That night Felix Broussard got into trouble, as he puts it. “I got up and said it would be a great chance to bring the culture of Louisiana to Washington. That night they put me in charge of the future balls,” the senior Broussard says in Golden Memories, a history of the Washington Mardi Gras balls, written by Joe Broussard, Roberta Hamlin and Joe Rault.

“That’s considered the beginning; that’s the seed he built on,” Joe Broussard says.

Felix Broussard invited the Louisiana festival queens to participate in 1948. By 1953 the ball had grown so big he was looking for financial backing. He approached Congressman F. Edward Hebert, who reigned as the first king in 1944, and offered the position of ball chairman to the congressman if he would oversee finding contributors to the event. Hebert agreed. From then on, the ball’s chairman was selected from Louisiana’s congressional delegation.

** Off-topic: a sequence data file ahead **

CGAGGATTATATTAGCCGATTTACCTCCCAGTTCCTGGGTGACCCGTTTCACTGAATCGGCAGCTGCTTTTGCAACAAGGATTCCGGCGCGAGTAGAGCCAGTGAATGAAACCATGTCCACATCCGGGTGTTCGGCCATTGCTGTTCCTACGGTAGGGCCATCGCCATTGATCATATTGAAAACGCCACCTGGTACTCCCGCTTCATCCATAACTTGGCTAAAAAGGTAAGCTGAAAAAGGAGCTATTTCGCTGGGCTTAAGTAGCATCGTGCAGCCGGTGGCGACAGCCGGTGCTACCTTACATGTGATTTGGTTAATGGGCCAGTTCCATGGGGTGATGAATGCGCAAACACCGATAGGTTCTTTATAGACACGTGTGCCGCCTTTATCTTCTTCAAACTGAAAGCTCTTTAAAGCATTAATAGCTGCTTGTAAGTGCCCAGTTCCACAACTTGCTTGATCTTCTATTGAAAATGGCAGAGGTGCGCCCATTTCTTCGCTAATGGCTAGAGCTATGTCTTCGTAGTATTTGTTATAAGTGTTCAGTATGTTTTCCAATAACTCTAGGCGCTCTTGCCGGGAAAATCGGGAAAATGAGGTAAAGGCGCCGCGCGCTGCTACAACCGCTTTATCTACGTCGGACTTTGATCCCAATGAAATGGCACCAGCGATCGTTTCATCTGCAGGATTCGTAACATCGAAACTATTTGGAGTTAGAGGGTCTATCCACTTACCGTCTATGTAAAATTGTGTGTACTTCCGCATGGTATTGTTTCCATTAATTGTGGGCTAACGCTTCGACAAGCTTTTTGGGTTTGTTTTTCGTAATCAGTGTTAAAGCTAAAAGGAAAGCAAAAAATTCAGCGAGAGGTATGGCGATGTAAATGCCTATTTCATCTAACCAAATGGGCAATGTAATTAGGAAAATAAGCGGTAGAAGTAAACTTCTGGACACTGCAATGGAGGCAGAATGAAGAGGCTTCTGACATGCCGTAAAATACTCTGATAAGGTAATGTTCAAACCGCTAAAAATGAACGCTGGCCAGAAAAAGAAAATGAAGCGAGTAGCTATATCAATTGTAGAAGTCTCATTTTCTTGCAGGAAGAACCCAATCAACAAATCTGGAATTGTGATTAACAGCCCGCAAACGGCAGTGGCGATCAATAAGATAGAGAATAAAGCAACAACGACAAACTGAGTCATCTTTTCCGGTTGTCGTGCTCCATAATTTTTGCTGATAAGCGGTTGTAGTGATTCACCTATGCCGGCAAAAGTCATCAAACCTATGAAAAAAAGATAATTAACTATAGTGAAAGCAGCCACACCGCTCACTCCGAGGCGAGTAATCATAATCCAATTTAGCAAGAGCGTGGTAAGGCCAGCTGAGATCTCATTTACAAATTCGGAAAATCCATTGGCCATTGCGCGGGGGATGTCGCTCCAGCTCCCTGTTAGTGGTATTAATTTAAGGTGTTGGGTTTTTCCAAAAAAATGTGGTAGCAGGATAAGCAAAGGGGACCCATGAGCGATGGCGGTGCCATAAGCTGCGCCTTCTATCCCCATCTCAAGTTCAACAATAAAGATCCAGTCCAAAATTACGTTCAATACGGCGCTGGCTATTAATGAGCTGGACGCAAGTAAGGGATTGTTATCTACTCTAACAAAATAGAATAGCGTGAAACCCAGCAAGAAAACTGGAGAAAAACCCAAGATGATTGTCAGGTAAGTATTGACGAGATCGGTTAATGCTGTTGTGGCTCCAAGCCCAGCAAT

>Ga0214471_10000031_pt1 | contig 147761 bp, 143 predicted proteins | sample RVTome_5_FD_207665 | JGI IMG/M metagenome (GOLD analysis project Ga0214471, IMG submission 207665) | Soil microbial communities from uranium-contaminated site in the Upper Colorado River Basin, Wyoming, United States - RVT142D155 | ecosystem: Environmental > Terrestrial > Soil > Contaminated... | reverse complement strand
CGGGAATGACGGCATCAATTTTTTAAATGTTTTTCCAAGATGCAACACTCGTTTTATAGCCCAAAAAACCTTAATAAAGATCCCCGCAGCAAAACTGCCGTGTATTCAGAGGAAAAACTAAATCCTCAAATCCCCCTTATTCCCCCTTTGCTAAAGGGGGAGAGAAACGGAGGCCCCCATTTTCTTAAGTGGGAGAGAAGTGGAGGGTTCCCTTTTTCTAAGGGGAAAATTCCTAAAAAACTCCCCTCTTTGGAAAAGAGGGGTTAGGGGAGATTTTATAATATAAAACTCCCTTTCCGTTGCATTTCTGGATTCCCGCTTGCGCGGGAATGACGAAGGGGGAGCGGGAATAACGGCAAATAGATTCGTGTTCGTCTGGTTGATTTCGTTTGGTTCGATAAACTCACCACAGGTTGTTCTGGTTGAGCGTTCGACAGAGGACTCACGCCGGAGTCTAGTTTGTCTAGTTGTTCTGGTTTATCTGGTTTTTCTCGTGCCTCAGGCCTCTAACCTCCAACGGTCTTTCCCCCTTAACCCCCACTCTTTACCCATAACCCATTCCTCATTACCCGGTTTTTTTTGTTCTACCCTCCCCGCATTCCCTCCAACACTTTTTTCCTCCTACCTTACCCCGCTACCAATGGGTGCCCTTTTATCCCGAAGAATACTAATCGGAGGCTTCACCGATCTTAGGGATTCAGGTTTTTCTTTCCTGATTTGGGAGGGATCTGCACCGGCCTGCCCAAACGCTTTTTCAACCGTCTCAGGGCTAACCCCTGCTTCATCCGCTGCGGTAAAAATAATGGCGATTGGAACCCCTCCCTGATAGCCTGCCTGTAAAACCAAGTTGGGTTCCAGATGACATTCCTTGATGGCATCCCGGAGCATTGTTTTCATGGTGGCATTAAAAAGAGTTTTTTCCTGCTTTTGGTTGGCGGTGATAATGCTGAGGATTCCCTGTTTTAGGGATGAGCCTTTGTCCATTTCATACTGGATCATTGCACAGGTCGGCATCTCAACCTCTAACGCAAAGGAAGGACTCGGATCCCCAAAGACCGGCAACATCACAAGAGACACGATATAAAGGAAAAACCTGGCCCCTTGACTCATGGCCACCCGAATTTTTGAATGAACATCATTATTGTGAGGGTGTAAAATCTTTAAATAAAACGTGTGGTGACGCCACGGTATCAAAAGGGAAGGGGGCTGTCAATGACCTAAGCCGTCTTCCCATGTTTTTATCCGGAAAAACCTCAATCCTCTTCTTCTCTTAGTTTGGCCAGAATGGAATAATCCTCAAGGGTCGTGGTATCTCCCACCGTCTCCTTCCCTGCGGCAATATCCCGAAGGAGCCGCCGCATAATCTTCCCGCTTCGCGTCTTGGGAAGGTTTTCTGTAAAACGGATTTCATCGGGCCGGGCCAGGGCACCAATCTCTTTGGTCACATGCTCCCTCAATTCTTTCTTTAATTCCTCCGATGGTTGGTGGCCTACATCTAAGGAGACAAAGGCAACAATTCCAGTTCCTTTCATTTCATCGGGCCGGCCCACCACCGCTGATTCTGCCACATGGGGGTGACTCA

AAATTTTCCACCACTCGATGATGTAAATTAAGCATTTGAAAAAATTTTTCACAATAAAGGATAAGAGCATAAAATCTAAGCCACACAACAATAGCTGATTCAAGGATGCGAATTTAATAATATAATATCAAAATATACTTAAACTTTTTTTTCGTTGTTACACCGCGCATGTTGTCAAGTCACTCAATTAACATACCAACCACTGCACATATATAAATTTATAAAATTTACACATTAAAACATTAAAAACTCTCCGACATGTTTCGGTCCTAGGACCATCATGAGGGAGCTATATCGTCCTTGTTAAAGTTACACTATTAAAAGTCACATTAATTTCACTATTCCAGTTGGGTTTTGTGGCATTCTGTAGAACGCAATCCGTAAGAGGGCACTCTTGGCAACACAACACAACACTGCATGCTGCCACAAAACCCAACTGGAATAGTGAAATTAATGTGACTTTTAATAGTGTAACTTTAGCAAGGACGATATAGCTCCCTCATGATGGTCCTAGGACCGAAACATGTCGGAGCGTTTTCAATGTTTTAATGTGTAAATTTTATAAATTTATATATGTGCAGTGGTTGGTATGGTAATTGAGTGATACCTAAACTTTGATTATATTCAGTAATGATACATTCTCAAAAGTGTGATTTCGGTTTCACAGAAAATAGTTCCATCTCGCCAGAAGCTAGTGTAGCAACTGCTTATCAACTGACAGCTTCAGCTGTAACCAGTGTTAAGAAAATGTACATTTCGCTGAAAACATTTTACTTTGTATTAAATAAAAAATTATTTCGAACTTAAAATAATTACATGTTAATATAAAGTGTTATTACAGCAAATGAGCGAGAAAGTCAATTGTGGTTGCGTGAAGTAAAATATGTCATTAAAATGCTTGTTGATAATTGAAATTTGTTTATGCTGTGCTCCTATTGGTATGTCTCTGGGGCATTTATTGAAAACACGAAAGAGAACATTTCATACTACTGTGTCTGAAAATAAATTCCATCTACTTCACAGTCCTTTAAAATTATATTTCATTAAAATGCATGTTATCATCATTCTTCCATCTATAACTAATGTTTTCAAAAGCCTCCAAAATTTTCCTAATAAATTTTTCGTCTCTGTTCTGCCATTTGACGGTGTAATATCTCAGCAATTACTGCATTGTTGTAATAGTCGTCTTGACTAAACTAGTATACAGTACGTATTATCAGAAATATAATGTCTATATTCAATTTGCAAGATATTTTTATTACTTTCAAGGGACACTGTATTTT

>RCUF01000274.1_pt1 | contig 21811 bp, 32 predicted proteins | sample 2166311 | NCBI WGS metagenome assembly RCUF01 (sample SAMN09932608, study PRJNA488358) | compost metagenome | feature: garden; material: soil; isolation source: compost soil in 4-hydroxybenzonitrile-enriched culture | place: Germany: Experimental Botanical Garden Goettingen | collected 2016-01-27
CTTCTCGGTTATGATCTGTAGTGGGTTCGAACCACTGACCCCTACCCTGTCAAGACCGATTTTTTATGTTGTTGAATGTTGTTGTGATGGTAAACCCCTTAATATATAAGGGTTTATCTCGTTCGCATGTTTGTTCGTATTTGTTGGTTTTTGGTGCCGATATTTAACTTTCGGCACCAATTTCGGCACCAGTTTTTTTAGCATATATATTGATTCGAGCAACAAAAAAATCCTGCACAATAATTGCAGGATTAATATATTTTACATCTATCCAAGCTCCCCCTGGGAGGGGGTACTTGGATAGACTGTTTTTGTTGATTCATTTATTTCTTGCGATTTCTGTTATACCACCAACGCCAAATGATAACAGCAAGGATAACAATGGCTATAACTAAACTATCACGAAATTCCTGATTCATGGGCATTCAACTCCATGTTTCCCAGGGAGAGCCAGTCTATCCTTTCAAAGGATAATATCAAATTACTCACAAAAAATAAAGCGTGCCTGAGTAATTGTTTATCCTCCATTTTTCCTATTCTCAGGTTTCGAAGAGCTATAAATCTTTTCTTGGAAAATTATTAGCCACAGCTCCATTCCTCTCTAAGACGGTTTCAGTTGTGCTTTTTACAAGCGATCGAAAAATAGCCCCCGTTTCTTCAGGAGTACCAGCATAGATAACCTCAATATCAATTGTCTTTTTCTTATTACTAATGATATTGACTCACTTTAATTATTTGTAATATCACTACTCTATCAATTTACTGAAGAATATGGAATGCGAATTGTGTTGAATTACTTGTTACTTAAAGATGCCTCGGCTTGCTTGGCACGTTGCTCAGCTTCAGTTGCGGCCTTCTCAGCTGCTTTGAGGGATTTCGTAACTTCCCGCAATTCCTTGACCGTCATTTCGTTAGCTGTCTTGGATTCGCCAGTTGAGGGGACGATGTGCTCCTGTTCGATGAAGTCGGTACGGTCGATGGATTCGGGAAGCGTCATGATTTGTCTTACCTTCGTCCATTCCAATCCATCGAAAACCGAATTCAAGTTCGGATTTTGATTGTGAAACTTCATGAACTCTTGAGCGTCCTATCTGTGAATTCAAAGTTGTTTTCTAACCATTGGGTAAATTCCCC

The young Broussard’s first duties were as a page. He grew into being a member of the court and at times acted as chamberlain, but it was his negotiating skills behind the scenes that showed his real clout. In 1957, Russell Long was chosen chairman and decided he wanted to create a krewe. Broussard was 21 years old, a pre-med student at Georgetown University. “Russell Long and my father’s ideas were diabolically opposed to each other,” says Broussard. “Russell wanted to run Mardi Gras with his krewe, and my father didn’t want to give up his old school pageant. I was always in the middle of these huge battles. We’d solve them by Bob Hunter, who was Russell’s administrative assistant, and me, my father’s representative, meeting outside of the two of them and making the decision and going back and telling them, ‘This is how it’s going to be.’ I was kind of the mediator in the early years until my father got out of the picture and I took over.”